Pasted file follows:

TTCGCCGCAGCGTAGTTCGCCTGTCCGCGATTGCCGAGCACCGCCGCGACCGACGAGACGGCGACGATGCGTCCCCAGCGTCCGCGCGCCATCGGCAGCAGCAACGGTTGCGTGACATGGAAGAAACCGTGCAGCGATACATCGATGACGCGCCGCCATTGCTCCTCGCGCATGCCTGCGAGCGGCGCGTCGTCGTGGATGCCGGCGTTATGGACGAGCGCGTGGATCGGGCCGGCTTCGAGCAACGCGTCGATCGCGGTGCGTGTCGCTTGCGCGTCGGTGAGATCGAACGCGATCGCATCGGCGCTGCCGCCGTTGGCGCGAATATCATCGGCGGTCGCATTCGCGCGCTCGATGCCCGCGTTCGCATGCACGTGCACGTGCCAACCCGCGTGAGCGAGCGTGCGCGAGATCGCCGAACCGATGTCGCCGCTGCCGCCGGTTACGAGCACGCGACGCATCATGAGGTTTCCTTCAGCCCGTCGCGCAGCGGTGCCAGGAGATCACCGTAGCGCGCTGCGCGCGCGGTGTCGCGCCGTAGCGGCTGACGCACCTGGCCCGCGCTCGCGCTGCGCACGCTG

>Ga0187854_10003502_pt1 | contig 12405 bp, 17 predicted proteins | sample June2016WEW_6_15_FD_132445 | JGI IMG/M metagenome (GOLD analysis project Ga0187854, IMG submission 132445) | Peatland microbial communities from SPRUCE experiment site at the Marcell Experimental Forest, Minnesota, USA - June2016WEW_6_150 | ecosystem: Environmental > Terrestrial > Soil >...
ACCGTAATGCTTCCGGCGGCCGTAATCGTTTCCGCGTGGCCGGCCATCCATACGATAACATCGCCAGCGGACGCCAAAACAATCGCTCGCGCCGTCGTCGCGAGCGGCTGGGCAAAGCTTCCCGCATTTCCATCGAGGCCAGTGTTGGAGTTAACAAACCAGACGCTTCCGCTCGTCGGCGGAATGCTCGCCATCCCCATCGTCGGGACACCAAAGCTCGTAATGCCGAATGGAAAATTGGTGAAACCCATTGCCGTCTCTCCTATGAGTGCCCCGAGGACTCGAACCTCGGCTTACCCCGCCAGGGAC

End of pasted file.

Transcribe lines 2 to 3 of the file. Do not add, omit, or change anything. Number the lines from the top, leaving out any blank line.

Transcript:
>Ga0187854_10003502_pt1 | contig 12405 bp, 17 predicted proteins | sample June2016WEW_6_15_FD_132445 | JGI IMG/M metagenome (GOLD analysis project Ga0187854, IMG submission 132445) | Peatland microbial communities from SPRUCE experiment site at the Marcell Experimental Forest, Minnesota, USA - June2016WEW_6_150 | ecosystem: Environmental > Terrestrial > Soil >...
ACCGTAATGCTTCCGGCGGCCGTAATCGTTTCCGCGTGGCCGGCCATCCATACGATAACATCGCCAGCGGACGCCAAAACAATCGCTCGCGCCGTCGTCGCGAGCGGCTGGGCAAAGCTTCCCGCATTTCCATCGAGGCCAGTGTTGGAGTTAACAAACCAGACGCTTCCGCTCGTCGGCGGAATGCTCGCCATCCCCATCGTCGGGACACCAAAGCTCGTAATGCCGAATGGAAAATTGGTGAAACCCATTGCCGTCTCTCCTATGAGTGCCCCGAGGACTCGAACCTCGGCTTACCCCGCCAGGGAC